The most significant risk factor for AV block identified was Down syndrome, which carried a 2.7% incidence of PPM placement in these patients. The anatomic relationship of the conduction system to PMVSD (11,12), and anomalies of the conduction system in patients with Down syndrome and endocardial cushion defects are well described (13), but no specific reports on the anatomy of the conduction system in patients with PMVSD and Down syndrome were found in our literature search. Our multivariable regression controlled for the effect of age and weight on the need for PPM, so the fact that patients with Down syndrome are frequently repaired at a younger age and smaller weight than other PMVSD patients does not explain their increased risk of PPM placement. This suggests that there may be a factor in patients with Down syndrome placing them at higher risk for AV block after operative repair of PMVSD. This warrants further study.
A previous PCCC study of the relationship between center volume and hospital mortality after VSD closure revealed no relationship (14). Likewise, we found no relationship between cardiac center surgical PMVSD closure volume and incidence of PPM for AV block. This may be related to the relative infrequency of AV block.
The finding of late AV block in which a PPM was placed more than 4 years after VSD repair is interesting and has been described before in patients both with and without Down syndrome (15–17). The present finding of 4 (0.1%) of 4,432 patients developing AV block more than 4 years after operative repair of PMVSD is important. This fact should be considered when counseling the patient, parents, and personal physicians of these patients about symptoms which might develop and need appropriate evaluation.
Comparison of patients having PMVSD repair in a contemporary era with those repaired in an earlier era revealed that, although age of repair has not changed significantly, contemporary patients weighed more than in the early era. Although hospital mortality rate, incidence of PPM for AV block, and postoperative length of stay were all better in the contemporary era, patient characteristics linked to PPM placement for AV block in the overall data set were unchanged. The decrease in both mortality and incidence of AV block supports the conclusion that the care of these patients has improved, but patients with Down syndrome continue to have increased risk for AV block.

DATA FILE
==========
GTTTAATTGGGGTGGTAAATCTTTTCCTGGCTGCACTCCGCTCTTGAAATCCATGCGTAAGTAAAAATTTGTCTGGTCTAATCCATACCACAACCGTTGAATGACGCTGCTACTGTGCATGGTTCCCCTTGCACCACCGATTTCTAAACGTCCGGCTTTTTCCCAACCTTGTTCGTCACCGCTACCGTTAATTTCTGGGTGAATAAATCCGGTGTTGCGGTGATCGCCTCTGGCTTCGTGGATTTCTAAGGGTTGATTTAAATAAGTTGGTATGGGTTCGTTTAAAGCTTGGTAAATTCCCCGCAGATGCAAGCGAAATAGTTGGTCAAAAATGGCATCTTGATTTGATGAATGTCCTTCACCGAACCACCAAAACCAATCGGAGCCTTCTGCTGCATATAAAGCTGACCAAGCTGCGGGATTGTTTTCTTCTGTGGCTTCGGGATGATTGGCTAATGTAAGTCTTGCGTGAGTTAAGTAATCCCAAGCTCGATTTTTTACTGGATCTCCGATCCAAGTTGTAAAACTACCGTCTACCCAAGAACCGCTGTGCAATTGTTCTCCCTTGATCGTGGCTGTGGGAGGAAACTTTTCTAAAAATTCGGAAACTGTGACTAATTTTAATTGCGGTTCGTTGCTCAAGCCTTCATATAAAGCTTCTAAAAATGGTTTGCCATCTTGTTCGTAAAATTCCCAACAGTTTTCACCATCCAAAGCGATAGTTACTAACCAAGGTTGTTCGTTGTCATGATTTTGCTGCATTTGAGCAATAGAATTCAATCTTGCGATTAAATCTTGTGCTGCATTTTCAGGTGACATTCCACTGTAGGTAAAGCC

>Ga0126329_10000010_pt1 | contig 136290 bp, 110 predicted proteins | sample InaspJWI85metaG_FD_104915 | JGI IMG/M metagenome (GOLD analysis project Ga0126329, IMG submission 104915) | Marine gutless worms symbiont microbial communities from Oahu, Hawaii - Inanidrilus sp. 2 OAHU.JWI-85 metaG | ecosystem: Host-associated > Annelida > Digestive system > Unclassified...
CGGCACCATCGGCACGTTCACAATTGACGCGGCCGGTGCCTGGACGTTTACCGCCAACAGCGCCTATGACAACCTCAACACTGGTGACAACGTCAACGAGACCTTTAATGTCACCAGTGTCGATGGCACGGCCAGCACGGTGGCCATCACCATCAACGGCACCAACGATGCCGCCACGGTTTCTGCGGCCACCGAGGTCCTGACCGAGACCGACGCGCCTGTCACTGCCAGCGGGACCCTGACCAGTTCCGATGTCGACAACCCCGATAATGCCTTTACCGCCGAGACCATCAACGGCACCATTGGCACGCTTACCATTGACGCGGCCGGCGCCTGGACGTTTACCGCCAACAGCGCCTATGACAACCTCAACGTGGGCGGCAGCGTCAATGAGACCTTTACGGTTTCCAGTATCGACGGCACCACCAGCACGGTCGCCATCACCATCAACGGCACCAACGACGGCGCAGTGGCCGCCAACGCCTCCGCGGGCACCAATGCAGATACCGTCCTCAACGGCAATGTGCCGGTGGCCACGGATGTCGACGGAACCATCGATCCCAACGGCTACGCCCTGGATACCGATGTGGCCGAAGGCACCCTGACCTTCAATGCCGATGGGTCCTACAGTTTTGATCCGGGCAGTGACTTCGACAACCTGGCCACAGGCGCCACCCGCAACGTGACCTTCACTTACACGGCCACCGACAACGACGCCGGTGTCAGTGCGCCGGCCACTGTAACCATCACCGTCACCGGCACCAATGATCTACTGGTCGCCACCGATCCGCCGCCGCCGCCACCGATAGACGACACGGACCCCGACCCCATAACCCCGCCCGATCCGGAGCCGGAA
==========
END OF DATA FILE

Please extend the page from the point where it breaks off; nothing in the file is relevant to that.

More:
The subgroup of patients who might meet inclusion criteria for device closure of PMVSD had a 0.8% incidence of AV block requiring PPM and 0.5% hospital mortality over both eras and a 0.4% incidence of PPM placement and 0.2% hospital mortality in the contemporary era. These figures should be considered as new devices are developed and tested and when counseling families about options for PMVSD closure.
Identification of patients with AV block requiring PPM placement that occurred after hospital discharge was only possible because of the PCCC’s maintenance of a Health Insurance Portability and Accountability Act of 1996-compliant unique patient identifier (9). The assignment of this unique patient identifier makes it possible to perform patient-specific longitudinal follow-up within the registry data. This sort of longitudinal follow-up within a multicenter registry is invaluable when assessing long-term outcomes after operative or catheter intervention for rare acquired or congenital heart diseases.
The present retrospective review has a few limitations. Patients that had heart catheterizations or cardiac surgery at the participating PCCC centers were entered into the database, but we had no further data about these patients unless they returned to a PCCC center for another heart catheterization or cardiac surgery. As stated in the preceding, the present data could underestimate the incidence of PPM for early or late AV block if patients have PMVSD repair at a PCCC institution but have PPM placement for later AV block at another facility after discharge. Similarly, mortality data were limited to hospital mortality. If late PPM placement or death is underestimated, this could alter our assessment of risk factors for PPM placement after PMVSD repair. The present study is also limited by the data collected in the PCCC. Proposed methods to avoid surgical AV block, such as tricuspid valve detachment (3,5), are not recorded in the database, and we cannot draw conclusions related to that technique’s effects on the incidence of AV block. The rigorous PCCC data collection and coding methods have been recently described and are an unlikely source of error (9).
The authors thank Virgil Larson for his assistance with data management in preparation of this manuscript.
- Abbreviations and Acronyms
- AV block
- atrioventricular conduction block
- Pediatric Cardiac Care Consortium
- perimembranous ventricular septal defect
- permanent pacemaker
- ventricular septal defect
- Received February 23, 2007.
- Revision received June 18, 2007.
- Accepted June 25, 2007.
- American College of Cardiology Foundation